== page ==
Introduction

The aim: Leverage learnings and successes of the UK Sustainable Clothing Action Plan (SCAP) to reduce the impacts of carbon, water and waste of clothing sold on the European market, under the European Clothing Action Plan.

The expected outcome: Brands and retailers are switching from conventional fibres to source more sustainable fibres, helping to improve their fibre mix and reduce the overall environmental impact of the clothing being produced for and sold within the European market. 

Why take action

Brands and retailers are not always aware of the environmental impact the clothing they are producing is having.  By taking part in the programme, they have been able to calculate their impact and act to develop improvement strategies.

Key steps

This action area followed 6 key steps:

  1. Recruit European based apparel brands and retailers to take part in the programme
  2. Analyse production data for European sales (or orders) from participants to measure their baseline fibre footprints
  3. Work with participants to develop strategies to source more sustainable fibres
  4. Support participants in implementing their sustainable fibre strategies
  5. Measure the impacts of implementing their strategies by conducting an end line fibre footprint to track changes in the fibre mix over time
  6. Develop and share case studies to share learnings to a wider audience

Key outputs

CottonUP guide

Researching the most appropriate sourcing approach for your organisation’s sustainable cotton priorities is time and resource intensive. Therefore the partners in the global Cotton 2040 initiative have launched the CottonUP guide

This guide aims to unravel the complexity of sustainable cotton sourcing and support businesses with fast-tracking cotton sourcing strategies across multiple standards. Through ECAP, MADE-BY contributed to content development and the launch of the CottonUP Guide.

Impact summary report

A summary report will be published later in 2019 to show the positive impacts on water, carbon and waste from the partners combined.  Check back to view the report.

Sustainable fibres case studies

We have been working with the European clothing sector to help develop and put into action bespoke strategies for sourcing more sustainable fibres. As we have now come to the closing stages of the ECAP project, we will publish a series of case studies outlined above to share learnings with a wider audience. Our partners and their associated case studies are available here.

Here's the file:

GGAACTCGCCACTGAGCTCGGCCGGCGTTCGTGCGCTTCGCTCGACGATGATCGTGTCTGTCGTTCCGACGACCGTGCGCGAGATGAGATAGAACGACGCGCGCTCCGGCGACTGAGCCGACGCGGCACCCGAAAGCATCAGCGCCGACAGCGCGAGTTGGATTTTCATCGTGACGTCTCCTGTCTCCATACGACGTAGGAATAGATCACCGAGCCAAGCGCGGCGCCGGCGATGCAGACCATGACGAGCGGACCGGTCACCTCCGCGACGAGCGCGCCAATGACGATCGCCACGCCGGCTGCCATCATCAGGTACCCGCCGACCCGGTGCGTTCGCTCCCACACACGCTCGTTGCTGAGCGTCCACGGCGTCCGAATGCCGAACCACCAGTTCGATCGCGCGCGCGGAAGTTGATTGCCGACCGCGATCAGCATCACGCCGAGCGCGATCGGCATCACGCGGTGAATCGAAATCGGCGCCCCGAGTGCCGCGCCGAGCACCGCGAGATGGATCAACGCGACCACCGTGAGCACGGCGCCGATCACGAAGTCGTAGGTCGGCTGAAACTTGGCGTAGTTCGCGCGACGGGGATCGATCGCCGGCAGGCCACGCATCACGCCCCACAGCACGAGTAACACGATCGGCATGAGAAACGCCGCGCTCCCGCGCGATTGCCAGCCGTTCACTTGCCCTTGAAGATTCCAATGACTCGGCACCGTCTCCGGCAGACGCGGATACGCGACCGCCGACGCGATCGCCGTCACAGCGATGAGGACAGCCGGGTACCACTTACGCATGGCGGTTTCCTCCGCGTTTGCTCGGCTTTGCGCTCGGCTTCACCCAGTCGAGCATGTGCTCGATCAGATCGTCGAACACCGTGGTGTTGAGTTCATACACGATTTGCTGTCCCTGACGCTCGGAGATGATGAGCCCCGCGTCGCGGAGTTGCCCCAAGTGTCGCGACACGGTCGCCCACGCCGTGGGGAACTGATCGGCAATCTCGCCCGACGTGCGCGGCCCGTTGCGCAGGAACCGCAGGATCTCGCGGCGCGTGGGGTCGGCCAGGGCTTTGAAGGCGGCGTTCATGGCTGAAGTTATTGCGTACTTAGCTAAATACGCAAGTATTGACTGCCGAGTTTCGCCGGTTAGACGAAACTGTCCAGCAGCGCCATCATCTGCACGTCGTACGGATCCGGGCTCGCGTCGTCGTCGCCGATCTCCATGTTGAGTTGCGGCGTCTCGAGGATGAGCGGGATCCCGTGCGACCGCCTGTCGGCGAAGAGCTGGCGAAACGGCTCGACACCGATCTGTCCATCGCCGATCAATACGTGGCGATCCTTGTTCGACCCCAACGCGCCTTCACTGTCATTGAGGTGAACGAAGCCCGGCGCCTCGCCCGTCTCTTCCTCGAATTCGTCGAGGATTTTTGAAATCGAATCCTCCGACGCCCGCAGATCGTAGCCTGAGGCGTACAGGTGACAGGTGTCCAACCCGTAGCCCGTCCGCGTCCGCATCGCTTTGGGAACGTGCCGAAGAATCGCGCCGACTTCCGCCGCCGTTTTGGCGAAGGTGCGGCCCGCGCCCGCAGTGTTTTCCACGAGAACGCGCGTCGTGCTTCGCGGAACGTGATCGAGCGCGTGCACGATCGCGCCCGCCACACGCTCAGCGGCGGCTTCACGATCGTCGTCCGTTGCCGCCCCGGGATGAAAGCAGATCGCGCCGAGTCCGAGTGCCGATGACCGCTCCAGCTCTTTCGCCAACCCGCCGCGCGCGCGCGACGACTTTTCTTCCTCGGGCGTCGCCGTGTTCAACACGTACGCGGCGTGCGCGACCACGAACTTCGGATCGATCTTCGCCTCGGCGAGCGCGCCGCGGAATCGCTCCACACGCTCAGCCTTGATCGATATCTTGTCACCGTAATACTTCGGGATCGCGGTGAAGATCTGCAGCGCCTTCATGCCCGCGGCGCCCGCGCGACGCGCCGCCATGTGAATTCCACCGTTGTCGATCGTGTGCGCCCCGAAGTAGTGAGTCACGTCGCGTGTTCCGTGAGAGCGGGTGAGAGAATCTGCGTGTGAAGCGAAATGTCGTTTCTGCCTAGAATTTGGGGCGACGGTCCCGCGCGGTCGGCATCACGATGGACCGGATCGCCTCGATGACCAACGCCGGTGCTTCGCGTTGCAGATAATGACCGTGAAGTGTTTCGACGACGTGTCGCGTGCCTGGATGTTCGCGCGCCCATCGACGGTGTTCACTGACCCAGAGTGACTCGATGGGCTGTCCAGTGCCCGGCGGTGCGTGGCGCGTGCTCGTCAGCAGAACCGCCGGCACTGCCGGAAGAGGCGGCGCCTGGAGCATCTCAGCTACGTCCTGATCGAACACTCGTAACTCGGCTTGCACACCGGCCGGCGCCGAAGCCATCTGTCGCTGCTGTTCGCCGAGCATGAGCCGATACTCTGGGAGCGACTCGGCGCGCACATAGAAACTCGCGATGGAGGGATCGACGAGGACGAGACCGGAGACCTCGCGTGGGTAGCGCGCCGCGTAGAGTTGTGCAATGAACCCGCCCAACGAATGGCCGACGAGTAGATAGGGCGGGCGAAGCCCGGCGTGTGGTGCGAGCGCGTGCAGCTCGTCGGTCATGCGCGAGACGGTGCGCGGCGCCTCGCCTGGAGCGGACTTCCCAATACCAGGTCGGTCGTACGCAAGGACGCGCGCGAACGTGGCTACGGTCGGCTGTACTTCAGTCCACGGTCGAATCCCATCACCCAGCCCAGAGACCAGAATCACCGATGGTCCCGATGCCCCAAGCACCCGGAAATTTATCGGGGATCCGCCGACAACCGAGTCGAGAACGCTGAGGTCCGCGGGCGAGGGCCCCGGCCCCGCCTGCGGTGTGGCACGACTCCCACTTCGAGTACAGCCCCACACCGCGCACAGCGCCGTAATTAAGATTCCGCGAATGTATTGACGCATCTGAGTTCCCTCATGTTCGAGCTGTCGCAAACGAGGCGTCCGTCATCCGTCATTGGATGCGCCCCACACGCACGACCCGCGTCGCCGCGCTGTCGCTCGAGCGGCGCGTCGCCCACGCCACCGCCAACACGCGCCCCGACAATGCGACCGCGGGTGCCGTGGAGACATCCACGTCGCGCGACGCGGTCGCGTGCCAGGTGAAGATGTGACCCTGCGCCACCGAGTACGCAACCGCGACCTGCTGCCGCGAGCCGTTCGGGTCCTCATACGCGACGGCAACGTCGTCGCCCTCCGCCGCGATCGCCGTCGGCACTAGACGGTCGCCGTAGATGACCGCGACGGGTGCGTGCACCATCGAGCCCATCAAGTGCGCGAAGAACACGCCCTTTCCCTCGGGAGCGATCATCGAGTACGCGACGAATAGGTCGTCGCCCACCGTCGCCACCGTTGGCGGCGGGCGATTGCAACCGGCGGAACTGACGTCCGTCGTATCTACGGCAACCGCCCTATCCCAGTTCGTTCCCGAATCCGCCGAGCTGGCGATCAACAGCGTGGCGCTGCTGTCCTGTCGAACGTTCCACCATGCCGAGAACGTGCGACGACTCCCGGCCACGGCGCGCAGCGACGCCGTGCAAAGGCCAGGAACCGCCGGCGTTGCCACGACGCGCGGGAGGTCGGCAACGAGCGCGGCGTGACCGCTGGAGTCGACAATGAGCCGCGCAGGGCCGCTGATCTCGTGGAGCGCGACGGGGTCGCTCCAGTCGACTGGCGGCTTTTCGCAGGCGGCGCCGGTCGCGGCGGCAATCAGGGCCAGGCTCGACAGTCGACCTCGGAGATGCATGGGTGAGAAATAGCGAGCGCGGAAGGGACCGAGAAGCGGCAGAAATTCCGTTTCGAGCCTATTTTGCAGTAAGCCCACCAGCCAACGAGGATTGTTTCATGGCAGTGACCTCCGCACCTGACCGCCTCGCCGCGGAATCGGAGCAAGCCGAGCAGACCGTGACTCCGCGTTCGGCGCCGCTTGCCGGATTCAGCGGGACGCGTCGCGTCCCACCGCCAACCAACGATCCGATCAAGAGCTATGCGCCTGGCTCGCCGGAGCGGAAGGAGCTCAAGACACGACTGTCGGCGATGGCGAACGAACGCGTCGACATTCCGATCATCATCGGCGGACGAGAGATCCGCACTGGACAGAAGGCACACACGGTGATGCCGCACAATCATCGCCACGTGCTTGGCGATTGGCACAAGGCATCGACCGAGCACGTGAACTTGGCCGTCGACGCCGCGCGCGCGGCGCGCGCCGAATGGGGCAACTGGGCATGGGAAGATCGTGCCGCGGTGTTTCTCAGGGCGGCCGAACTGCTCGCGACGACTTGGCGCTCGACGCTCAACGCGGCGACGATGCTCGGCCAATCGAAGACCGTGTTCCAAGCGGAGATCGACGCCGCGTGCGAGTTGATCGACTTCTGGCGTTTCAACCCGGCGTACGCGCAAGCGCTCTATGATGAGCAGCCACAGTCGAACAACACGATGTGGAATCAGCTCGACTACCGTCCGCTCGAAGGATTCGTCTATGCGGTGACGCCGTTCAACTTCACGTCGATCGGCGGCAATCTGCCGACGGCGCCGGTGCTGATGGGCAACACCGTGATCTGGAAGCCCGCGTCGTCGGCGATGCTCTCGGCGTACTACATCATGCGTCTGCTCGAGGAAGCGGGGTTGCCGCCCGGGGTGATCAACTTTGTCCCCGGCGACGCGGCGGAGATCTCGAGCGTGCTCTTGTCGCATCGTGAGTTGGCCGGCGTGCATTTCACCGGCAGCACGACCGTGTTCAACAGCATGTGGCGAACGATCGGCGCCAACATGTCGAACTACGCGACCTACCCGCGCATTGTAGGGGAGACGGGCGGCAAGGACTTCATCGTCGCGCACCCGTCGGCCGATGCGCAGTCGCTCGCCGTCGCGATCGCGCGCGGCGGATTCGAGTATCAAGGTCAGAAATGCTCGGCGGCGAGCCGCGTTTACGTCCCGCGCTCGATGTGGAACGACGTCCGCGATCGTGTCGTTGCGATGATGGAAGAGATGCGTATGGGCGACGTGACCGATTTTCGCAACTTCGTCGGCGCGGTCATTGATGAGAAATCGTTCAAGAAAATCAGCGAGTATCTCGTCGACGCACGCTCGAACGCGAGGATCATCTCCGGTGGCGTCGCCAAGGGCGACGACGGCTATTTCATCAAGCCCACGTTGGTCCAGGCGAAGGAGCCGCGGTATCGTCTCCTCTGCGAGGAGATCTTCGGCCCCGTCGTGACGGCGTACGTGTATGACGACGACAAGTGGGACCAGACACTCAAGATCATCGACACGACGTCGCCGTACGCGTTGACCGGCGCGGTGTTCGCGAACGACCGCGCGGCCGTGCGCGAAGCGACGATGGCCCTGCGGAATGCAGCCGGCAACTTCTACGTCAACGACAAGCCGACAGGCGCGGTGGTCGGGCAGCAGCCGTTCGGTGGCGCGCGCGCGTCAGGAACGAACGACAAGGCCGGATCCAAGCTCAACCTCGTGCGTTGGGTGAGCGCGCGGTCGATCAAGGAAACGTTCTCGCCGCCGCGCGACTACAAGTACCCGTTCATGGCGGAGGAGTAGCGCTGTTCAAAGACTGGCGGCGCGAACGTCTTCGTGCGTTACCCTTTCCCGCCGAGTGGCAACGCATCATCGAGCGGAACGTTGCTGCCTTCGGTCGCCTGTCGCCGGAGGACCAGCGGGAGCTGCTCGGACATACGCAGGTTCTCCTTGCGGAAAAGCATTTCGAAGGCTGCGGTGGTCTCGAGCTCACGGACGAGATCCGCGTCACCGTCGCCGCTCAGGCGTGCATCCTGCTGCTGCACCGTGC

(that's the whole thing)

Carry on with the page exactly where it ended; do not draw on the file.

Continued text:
ALDI aims to reduce their fibre footprint by developing and implementing a strategy to source more sustainable fibres. Check back for case study. View case study here.

See how Bobo Choses is developing and implementing a strategy to integrate more sustainable fibres into its products. View case study here.

See how Bonobo Jeans is developing and implementing a strategy to integrate more sustainable fibres into its products. View case study here.

House of Dagmar is committed to using more sustainable materials and designing for longevity. View case study here.

See how Etam Groupe is developing and implementing a strategy to integrate more sustainable fibres into its products. View case study here.

See how OVS is developing and implementing a strategy to integrate more sustainable fibres into its products. View case study here.

See how Peak Performance is developing and implementing a strategy to integrate more sustainable fibres into its products. View case study here.

See how s.Oliver is developing and implementing a strategy to integrate more sustainable fibres into its products. View case study here.

See how Star Sock is developing and implementing a strategy to integrate more sustainable fibres into its products. View case study here.

See how Zalando (formally Z-Labels) is developing and implementing a strategy to integrate more sustainable fibres into its products. View case study here.

Key learnings

•      Understanding your fibre baseline is a valuable first step

•      Invest in internal engagement

•      Talking frequently to your suppliers is critical

•      Talk to your counterparts

•      Learning by doing is an essential part of the sustainable fibres journey